InsiderEconomyIMF: Cyprus' economic growth remains strong; debt levels, NPLs still a problem

IMF: Cyprus’ economic growth remains strong; debt levels, NPLs still a problem

Cyprus’ economic growth is gradually decelerating but remains strong, the International Monetary Fund (IMF) said in a news release on Tuesday, while noting the risks the economy faces by high levels of public and private debt, as well as non-performing loans.

Real GDP grew by 3.9 percent in 2018 as the economy of the country is buoyed by the services and construction sectors, partly financed with foreign direct investment, the IMF said, while employment is picking up, wage pressures and inflation remain low.

“Over the medium term, growth is expected to ease to potential, as the investment boom dissipates and households step up debt servicing,” it said.

The organisation gave credit to Cyprus for managing to reduce the number of non-performing loans (NPLs) in its banks, but noted that the number of NPLs in Cypriot banks is still high.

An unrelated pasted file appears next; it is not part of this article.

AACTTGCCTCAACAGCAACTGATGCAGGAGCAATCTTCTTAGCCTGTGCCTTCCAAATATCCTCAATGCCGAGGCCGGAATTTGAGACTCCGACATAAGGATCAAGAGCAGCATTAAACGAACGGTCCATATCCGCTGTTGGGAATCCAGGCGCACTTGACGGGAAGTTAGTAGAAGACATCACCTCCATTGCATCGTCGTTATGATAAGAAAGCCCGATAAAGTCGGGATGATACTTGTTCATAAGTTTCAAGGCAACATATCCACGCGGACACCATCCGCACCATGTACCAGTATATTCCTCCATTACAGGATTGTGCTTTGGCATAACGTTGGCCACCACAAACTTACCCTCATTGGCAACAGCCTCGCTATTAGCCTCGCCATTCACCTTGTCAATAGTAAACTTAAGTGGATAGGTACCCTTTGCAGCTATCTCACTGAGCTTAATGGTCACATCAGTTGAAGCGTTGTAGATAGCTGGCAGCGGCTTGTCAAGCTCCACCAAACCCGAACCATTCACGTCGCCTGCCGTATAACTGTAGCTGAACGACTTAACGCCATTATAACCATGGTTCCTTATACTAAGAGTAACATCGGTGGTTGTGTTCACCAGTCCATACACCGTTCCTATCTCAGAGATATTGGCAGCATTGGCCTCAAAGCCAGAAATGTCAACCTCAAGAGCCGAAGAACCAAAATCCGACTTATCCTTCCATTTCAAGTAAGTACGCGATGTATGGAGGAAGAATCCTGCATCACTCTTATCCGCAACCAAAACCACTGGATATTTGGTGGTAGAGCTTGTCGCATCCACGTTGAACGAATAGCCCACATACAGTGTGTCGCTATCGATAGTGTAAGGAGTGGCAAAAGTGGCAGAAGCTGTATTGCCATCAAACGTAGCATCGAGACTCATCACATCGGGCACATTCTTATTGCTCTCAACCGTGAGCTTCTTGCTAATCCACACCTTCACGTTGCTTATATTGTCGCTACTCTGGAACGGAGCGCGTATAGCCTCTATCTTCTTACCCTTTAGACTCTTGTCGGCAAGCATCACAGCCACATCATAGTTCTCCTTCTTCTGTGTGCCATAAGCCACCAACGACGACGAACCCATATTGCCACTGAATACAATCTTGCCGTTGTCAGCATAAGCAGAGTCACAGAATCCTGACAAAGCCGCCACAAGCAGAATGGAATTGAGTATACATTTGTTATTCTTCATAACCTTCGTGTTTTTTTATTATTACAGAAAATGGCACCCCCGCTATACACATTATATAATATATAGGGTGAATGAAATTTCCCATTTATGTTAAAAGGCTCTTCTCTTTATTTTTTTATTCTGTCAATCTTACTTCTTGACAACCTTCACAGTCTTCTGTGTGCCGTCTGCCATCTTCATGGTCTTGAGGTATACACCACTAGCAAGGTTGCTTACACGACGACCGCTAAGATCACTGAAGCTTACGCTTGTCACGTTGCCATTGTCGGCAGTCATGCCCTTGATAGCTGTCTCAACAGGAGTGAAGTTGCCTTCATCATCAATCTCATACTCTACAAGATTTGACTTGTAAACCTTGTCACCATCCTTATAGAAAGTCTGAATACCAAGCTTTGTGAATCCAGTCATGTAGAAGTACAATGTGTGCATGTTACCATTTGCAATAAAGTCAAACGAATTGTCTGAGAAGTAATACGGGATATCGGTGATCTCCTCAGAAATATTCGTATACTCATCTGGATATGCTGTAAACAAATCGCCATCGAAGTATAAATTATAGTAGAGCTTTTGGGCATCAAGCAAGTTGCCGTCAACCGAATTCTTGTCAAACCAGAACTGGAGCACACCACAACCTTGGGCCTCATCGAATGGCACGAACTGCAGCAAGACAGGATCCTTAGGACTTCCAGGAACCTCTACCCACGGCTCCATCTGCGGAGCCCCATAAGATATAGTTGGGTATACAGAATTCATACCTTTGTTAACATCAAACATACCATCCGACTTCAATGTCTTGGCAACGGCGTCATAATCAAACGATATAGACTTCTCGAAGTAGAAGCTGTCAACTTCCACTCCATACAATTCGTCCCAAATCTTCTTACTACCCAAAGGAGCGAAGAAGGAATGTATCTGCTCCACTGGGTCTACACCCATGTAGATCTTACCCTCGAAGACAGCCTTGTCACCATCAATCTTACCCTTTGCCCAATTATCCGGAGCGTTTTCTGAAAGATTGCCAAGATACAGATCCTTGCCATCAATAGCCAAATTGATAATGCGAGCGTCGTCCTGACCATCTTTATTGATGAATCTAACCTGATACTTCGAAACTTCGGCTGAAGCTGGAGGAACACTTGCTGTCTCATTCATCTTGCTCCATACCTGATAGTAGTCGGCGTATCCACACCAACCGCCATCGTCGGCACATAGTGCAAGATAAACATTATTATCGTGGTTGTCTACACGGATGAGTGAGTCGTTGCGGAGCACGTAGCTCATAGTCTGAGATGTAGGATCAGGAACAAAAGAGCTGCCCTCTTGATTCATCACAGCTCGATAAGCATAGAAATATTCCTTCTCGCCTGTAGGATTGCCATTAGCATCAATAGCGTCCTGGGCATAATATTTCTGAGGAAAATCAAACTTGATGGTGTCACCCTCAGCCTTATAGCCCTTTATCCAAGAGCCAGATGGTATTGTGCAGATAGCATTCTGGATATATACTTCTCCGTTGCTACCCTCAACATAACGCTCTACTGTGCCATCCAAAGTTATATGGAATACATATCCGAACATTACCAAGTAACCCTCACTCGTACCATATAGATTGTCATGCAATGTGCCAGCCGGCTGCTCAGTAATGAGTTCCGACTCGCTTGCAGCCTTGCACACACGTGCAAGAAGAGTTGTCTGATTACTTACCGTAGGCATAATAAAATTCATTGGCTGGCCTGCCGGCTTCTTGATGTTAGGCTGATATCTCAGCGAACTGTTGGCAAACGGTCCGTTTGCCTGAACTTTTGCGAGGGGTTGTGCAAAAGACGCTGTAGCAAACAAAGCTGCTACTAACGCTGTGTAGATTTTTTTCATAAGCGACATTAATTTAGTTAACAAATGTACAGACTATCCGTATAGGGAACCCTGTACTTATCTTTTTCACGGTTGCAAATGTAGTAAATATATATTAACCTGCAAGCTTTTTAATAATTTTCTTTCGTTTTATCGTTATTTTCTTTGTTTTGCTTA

“The removal of CCB’s non-performing loans (NPLs) and securitization of a large NPL portfolio has led to a sharp reduction in NPLs, earning Cyprus a sovereign rating upgrade back to investment grade status,” it said.

“A large fiscal surplus is helping to lower public debt after a sizable one-off increase related to the sale of Cyprus Cooperative Bank (CCB) last year,” it added.

Nevertheless, the percentage of NPLs in Cyprus’ banks are still among the highest in the EU, public and private debt levels remain elevated and efforts to clean up bank balance sheets and build capital buffers are ongoing, the IMF said.

The Fund urged authorities to proceed with reforms such as the SOE (state-owned enterprises) law, privatisations, broader civil service reforms and the process to issue title deeds, and introduction of the e-justice system.

“Further efforts to mitigate AML/CFT risks and strengthen governance of commercial SOEs and the Central Bank of Cyprus will help reduce risks to growth and fiscal risks,” it said.

It also warned that the Cypriot economy could be negatively affected in the future by a “disorderly hard Brexit, tightening of foreign financing for investment, or realization of AML/CFT risks.”

Find the full IMF report on Cyprus here.

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